Racial Construction and Appropriation

By Sally Raskoff Have you heard about the woman in Spokane, Washington, the former head of the local NAACP chapter who resigned when people discovered that her identified race did not match her ancestry? I’m talking about the case o...

A Day in the Life of a Prisoner

I wake up at 4:55 AM each and every morning. Why? Well, in part, because I can, because I have the freedom to choose at what time I’m going to start my day. This is not true of every day mind you, as many things can change an individual’s schedule or routine. That said, I […]

Meet Deputy Council Leader Dave Conway

As leading councillors at Stoke-on-Trent City Council gear up for a quiet summer of street fayres, holidays, and pub-based tub-thumping, word reaches my ear about the bland, the blue, and the blotto that makes up the city's ruling coalition. Show More Summary

Why the “No” Vote in Greece is a Win for Working People Everywhere

It seems certain that the political economy textbooks of the future will include a chapter on the experience of Greece in 2015. On July 5, 2015, the people of Greece overwhelmingly voted “NO” to the austerity ultimatum demanded by what is colloquially being called the Troika, the three institutions that have the power to shape Greece’s […]


July 7, 2015 Posted by Jay Livingston As we all know, President Obama, at the end of his eulogy for Rev. Pinckney, sang “Amazing Grace.” It was something of a last-minute decision. The Times yesterday (here) referred to an account by Valerie Jarrett, family friend and White House senior advisor. Show More Summary

An Incremental “Fight for 15?

San Francisco recently passed legislation which will eventually increase the minimum wage to $15 an hour in incremental, planned hikes. On the heels of the “Fight for 15” movement, this seems like good news for those living on or near the minimum wage. As explained by an article on NBC online, with help from CUNY […]

Labour Leadership Candidates on the Greek Referendum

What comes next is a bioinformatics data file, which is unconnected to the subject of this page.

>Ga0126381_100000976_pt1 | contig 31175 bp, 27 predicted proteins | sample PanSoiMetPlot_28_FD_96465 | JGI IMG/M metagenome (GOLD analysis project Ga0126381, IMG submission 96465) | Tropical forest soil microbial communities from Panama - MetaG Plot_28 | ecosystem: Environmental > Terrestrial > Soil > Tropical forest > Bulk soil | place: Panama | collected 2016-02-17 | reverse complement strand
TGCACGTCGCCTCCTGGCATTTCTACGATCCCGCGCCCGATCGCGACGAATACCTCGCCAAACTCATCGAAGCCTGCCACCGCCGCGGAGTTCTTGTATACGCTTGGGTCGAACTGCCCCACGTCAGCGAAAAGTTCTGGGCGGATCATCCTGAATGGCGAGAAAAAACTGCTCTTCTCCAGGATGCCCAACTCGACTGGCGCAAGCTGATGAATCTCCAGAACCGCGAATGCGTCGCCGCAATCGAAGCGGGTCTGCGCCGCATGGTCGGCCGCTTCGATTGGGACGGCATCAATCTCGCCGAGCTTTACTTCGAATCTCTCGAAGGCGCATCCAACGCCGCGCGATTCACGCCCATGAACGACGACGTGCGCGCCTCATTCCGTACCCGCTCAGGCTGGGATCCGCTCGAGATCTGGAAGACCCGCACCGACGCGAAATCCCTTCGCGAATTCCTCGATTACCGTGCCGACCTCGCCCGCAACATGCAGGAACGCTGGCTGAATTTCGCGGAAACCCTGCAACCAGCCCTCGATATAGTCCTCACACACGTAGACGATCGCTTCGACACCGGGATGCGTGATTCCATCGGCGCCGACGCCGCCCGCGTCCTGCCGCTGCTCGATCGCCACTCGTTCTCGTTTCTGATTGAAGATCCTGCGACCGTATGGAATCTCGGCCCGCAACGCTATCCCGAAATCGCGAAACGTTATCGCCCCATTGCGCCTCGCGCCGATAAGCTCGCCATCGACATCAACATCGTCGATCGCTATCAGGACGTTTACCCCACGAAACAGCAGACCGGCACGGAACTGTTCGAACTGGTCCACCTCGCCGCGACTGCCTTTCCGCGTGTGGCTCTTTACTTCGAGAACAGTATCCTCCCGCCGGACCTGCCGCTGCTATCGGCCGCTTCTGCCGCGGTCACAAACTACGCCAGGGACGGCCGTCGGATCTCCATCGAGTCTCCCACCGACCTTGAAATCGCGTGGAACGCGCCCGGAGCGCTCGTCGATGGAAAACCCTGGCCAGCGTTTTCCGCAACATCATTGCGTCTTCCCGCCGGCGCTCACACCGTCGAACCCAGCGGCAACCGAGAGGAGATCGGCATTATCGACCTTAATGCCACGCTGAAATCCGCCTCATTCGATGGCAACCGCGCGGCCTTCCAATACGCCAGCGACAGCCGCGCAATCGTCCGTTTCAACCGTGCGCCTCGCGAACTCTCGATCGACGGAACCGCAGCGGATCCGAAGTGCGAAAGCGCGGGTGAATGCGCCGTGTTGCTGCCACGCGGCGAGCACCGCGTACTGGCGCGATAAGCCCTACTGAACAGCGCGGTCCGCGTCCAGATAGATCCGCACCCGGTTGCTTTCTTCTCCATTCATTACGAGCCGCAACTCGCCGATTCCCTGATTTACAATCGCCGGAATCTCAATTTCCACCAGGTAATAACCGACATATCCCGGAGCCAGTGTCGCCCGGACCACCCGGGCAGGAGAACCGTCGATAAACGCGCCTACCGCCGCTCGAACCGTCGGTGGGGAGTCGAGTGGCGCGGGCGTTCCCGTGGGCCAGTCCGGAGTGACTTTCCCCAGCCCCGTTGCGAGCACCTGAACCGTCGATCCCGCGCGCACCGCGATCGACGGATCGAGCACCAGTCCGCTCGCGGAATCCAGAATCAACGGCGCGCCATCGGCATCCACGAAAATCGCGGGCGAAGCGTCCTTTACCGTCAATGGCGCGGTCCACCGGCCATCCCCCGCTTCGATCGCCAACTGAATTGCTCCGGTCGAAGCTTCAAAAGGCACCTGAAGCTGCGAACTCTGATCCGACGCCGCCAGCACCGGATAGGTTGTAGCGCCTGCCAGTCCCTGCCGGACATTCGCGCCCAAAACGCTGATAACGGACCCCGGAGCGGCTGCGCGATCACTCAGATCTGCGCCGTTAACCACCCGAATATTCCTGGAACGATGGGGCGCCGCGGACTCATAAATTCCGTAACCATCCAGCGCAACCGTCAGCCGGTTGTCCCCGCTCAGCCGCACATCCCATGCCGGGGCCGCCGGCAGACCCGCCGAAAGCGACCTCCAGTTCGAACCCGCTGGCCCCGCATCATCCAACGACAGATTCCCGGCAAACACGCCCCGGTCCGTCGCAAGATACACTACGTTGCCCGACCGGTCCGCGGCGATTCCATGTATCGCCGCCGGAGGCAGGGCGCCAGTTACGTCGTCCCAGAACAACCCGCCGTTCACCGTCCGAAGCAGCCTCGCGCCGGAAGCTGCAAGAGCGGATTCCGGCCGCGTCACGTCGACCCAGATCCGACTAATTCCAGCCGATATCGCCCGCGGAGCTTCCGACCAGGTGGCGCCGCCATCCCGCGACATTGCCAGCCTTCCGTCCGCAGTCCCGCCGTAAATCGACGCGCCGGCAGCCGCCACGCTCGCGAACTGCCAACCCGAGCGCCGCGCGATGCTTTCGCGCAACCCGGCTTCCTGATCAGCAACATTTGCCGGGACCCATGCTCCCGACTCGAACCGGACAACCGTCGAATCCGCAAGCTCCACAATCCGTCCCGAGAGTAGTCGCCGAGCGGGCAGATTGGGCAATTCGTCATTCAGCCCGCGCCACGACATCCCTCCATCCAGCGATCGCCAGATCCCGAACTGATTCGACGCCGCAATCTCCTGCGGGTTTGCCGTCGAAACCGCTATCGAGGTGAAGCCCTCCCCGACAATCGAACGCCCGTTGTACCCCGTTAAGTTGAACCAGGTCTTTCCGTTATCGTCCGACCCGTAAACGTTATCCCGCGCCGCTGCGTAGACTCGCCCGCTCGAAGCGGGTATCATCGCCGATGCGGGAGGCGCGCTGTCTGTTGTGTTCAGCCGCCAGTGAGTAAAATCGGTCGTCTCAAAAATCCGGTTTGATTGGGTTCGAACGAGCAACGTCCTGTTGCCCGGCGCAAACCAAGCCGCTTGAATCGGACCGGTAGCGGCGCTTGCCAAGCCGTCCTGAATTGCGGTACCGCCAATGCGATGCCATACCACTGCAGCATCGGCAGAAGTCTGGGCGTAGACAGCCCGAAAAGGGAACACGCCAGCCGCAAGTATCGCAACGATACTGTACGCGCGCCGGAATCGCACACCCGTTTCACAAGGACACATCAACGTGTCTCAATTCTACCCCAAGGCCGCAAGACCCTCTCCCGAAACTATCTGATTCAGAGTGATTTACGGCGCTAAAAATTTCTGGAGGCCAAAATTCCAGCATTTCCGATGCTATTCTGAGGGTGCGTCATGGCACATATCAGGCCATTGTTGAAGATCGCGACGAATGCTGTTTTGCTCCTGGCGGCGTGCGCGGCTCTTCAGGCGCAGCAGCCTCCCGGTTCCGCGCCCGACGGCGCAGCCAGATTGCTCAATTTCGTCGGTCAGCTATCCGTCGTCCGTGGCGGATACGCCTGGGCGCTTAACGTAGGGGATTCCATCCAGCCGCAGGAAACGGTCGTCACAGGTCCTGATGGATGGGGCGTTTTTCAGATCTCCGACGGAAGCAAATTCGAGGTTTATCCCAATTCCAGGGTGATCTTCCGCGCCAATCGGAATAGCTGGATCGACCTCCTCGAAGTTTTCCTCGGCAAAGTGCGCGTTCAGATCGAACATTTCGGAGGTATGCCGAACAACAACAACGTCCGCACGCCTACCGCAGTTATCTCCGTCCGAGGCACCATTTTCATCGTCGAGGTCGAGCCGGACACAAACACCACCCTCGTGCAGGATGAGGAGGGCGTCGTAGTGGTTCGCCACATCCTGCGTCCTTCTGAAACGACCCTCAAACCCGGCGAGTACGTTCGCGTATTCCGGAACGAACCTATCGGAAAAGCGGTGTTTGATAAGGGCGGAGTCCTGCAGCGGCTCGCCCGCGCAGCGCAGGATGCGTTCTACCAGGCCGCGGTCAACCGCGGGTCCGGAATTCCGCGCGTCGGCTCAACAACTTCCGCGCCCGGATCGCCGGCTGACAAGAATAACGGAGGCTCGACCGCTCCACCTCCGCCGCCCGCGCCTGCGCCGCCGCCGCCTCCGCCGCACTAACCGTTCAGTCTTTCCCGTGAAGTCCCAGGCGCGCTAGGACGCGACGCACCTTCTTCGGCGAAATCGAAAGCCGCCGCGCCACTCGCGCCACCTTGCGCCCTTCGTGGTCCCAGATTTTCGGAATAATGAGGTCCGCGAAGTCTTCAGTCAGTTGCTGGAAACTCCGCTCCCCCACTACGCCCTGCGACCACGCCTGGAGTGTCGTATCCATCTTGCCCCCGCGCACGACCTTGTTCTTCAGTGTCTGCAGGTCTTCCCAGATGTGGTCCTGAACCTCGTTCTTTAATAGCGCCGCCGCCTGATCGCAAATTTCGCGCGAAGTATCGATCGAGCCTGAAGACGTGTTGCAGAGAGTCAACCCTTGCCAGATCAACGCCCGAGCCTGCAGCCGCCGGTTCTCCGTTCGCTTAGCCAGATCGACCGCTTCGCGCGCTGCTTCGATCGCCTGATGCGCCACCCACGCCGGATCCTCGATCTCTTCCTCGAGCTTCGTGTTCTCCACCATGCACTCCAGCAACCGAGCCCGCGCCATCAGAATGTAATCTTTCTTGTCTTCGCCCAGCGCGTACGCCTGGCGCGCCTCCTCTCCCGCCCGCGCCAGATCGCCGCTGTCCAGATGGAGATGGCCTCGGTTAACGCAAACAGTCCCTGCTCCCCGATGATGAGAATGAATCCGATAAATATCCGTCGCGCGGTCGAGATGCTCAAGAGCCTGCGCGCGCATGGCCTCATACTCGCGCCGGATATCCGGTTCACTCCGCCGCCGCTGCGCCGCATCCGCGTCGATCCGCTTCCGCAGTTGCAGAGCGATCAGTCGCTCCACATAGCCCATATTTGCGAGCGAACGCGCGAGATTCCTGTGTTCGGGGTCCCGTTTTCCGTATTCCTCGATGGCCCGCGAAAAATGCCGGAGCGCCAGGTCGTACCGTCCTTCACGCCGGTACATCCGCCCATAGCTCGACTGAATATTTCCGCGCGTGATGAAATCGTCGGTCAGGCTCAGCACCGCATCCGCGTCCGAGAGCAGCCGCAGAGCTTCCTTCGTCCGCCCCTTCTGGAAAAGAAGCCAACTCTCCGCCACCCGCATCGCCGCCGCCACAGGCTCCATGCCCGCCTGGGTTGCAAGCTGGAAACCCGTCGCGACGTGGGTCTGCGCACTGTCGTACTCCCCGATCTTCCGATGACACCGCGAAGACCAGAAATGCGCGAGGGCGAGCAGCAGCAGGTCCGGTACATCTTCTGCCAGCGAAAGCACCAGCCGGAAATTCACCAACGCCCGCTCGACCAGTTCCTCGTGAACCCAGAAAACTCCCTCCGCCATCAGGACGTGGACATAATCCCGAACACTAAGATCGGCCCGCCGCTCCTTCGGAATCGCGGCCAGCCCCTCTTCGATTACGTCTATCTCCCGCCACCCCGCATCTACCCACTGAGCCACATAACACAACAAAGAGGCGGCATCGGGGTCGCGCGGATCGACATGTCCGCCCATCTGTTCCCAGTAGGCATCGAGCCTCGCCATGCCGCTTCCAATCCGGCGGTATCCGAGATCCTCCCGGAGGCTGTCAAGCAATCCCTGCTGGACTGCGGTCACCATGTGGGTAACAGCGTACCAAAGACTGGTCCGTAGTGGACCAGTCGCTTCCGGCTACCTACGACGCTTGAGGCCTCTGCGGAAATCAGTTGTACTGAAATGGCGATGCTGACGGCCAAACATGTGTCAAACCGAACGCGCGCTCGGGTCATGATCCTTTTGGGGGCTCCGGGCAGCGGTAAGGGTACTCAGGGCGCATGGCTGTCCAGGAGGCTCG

Yesterday's vote in Greece was a momentous occasion. Almost two thirds of a people, many with politics far removed from that of its leadership, said no to demands for more austerity from the well heeled bureaucrats of the IMF and European Central Bank, and the ministers of the European Commission. Show More Summary

Progress and the Optimum Balance of Victory and Defeat

There is a whole social science to the optimal balance of victory and defeat in social movements and social change. Consider two political cartoons by Mike Luckovich. This from June 21: And this one from June 25: Did he really just demand the removal of the Confederate flag and then mock people who would celebrate its removal? Is that […]

Greece Votes No: What Now?

In time, they might come to call it the Tsipras Gamble. With an impossibly weak hand, no one seriously thought Syriza could pull it off. The verdict of the bail out referendum was predicted to be close, so close that it might well have been Syriza as opposed to Greece heading for the exit door. Show More Summary

“American Parties” in Other Countries

Using pictures with the tag #americanparty on Instagram, Buzzfeed put together a non-scientific collection of what “American Parties” thrown in other countries look like. it’s an interesting window into how they view us. Themes include red cups, popcorn, marshmallows, and sports jerseys. Happy 4th of July weekend everyone. Visit the original post for the whole set of […]